Exploring the Literary Legacy of Flames and Hearth

In the winter, curled up in front of a fireplace, many of us read our favorite books to pass the long grey days and long winter nights. But have you ever thought about fireplaces in those books? With that in mind, let's take a look at Fireplace Poetry: Exploring the Literary Legacy of Flames and Hearth.

The Legends Born of the Fire

From our earliest days, people have gathered around fires. It was both a source of warmth and protection from creatures of the night seeking to invade a troglodyte cave. Before the written word, people sat around fires and repeated oral histories, and some made cave paintings to record that history by firelight; those works still exist in French caves today. Fire was indeed the source that fueled the march toward civilization.

The ancient Egyptians used fire for things like cooking and metallurgy, and it was reflected in their hieroglyphics, many of which can be seen in museums and historic sites. The Egyptians also invented papyrus, so even though papyrus no longer exists, they probably wrote about fire.

The Phoenicians, the creators of our modern alphabet, were traders and colonizers and adopted the hearth into their lifestyle. Although very few of their writings still exist, we can assume they wrote about the hearth.

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The Hearth was a significant part of ancient Chinees culture and was written about often. Many of these works of literature and poetry still exist today. 

The ancient Greeks were fond not only of the fire but also of the hearth itself. They revered the hearth and its role in survival so much that Greek Mythology had the goddess of the hearth, Hestia. She was perhaps the first example of the hearth in literature. The use of the hearth spread across Europe in small, modest homes and sprawling castles. Monks often toiled to transcribe ancient works in Medieval times by the firelight of the hearth. Not only were hearths a source of heat and light, but they were also the gathering places of community to hear stories told. 

By the time of the Renaissance and the advent of the printing press, the hearth was included in more and more works. The mantles of that era were highly ornate, reflecting the emphasis on art and science of the time. Fireplaces became a status symbol based on their intricacies and made their way into many works.

In the Elizabethan era, Shakespeare's works often had fireplaces to set the mood in conversations or moments where a character reflected on something of significance or where victories in battle. He also used fire as a metaphor for evil. In Julis Caeser, Shakespeare has Porcia, the wife of Brutus, commit suicide by swallowing hot coal as per historical legend. He also wrote of the fires in purgatory. 

By the Victorian Times, the fireplace was commonplace in apartments, homes, and large buildings. Some homes boasted several fireplaces to provide heat to each room. It makes sense then that fireplaces often made appearances in Victorian literature. Dickens used fireplaces frequently in his work, as he did in A Christmas Carol when Marley visits Scrooge. Jane Austen often had her characters discuss events before a cozy hearth. Sir Arthur Conan Doyle nearly made the fireplace a character in the Sherlock Holmes stories with a knife jammed in the mantle to hold mail. It also boasted a skull, Holme's violin, various tobacco-related items, books, and a magnifying glass. Poe famously had the narrator of The Raven sitting in front of a fire lamenting his lost Lenore. Many other famous Victorian authors would use hearths as a symbol of family unity and the warmth of friendship.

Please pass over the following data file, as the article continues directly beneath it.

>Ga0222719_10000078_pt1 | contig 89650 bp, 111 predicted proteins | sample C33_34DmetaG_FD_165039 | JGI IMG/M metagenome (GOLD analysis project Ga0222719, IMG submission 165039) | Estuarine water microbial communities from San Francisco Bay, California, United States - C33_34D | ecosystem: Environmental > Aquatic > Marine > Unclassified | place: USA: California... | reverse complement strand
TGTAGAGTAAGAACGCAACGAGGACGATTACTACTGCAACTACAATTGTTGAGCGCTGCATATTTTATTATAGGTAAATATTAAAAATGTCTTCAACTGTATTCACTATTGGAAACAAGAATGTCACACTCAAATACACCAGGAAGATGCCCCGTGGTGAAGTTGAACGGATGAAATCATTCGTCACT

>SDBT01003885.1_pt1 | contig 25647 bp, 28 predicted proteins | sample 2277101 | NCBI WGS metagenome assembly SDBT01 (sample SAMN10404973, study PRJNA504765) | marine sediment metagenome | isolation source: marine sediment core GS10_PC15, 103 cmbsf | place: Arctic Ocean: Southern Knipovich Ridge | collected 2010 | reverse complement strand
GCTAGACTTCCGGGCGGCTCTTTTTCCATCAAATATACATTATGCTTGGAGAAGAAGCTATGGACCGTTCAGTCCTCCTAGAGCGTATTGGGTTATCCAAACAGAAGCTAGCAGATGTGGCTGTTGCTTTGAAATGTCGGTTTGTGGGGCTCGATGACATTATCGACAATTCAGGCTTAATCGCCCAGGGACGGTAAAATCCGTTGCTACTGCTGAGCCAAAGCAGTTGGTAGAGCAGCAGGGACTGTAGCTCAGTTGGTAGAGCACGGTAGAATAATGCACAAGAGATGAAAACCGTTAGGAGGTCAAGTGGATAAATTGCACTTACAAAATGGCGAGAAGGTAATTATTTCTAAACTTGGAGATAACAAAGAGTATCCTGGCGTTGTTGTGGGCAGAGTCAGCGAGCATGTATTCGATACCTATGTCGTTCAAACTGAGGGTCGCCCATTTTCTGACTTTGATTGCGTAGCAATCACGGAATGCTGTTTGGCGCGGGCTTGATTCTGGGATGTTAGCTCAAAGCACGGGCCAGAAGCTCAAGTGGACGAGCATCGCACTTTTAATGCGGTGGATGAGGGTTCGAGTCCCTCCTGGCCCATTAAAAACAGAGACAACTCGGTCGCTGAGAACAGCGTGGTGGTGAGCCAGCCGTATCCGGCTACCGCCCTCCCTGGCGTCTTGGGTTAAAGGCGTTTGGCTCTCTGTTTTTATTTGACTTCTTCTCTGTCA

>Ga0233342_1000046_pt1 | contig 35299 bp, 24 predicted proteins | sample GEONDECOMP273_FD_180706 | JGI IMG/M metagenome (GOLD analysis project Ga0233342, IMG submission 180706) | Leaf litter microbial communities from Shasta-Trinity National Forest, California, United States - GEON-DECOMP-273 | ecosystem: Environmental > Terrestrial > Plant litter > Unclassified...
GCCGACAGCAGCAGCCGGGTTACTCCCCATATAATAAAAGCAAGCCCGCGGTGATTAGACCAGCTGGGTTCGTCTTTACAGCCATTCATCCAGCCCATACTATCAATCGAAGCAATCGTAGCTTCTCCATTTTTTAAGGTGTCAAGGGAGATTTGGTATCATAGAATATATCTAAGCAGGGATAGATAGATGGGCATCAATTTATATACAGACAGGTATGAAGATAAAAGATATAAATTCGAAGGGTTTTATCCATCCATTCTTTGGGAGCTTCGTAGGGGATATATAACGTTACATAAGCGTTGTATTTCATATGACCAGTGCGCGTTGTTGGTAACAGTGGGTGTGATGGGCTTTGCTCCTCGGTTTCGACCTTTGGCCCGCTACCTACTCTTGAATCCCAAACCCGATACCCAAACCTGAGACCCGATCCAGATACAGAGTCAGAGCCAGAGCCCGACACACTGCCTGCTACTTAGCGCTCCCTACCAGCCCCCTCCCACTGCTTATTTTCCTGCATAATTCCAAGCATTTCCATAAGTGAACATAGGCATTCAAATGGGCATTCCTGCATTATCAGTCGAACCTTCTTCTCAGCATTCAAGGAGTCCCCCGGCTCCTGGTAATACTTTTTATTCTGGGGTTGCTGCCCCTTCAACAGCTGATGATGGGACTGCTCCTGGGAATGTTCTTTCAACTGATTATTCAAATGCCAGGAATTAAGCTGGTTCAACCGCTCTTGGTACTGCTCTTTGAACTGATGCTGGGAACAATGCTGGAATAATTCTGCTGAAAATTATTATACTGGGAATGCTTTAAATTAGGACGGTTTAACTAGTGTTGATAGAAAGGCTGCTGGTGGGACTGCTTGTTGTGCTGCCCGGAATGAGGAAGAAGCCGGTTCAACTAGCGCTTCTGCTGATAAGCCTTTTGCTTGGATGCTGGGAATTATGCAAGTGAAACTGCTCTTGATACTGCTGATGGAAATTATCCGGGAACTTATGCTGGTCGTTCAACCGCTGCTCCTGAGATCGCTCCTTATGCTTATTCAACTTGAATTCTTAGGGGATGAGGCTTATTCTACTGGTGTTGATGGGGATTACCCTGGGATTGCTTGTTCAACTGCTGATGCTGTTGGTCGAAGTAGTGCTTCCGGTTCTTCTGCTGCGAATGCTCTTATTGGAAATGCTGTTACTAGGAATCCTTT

By the time the twentieth century turned, fireplaces were ubiquitous in literature. That trend continued through the whole of the century. The Great Gatsby and Rebecca were two works where fireplaces were prominently featured. Harper Lee's, To Kill a Mocking Bird memorably featured a hearth as the focal point of the Finch household. Who could forget the numerous fireplaces in the Outlook Hotel in Stephen King's The Shining? 

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To Sum Up

Throughout recorded history, the hearth has been vital to survival, and that has been reflected in our literature. Even today, in the twenty-first century, the hearth is still desirable, especially in colder climates. So, it's likely that we can expect to read about fireplaces in poetry and literature for years to come.

Let Chimney Sweeps, Inc. Take Care of Your Hearth

If you want to keep your fireplace and chimney in good shape, servicing it is the best way to preserve it for years to come. If you are in the greater San Diego area, call us at 619-593-4020 or fill out our quick online contact form. We can ensure you have a cozy fire to curl up in front of with a good book.

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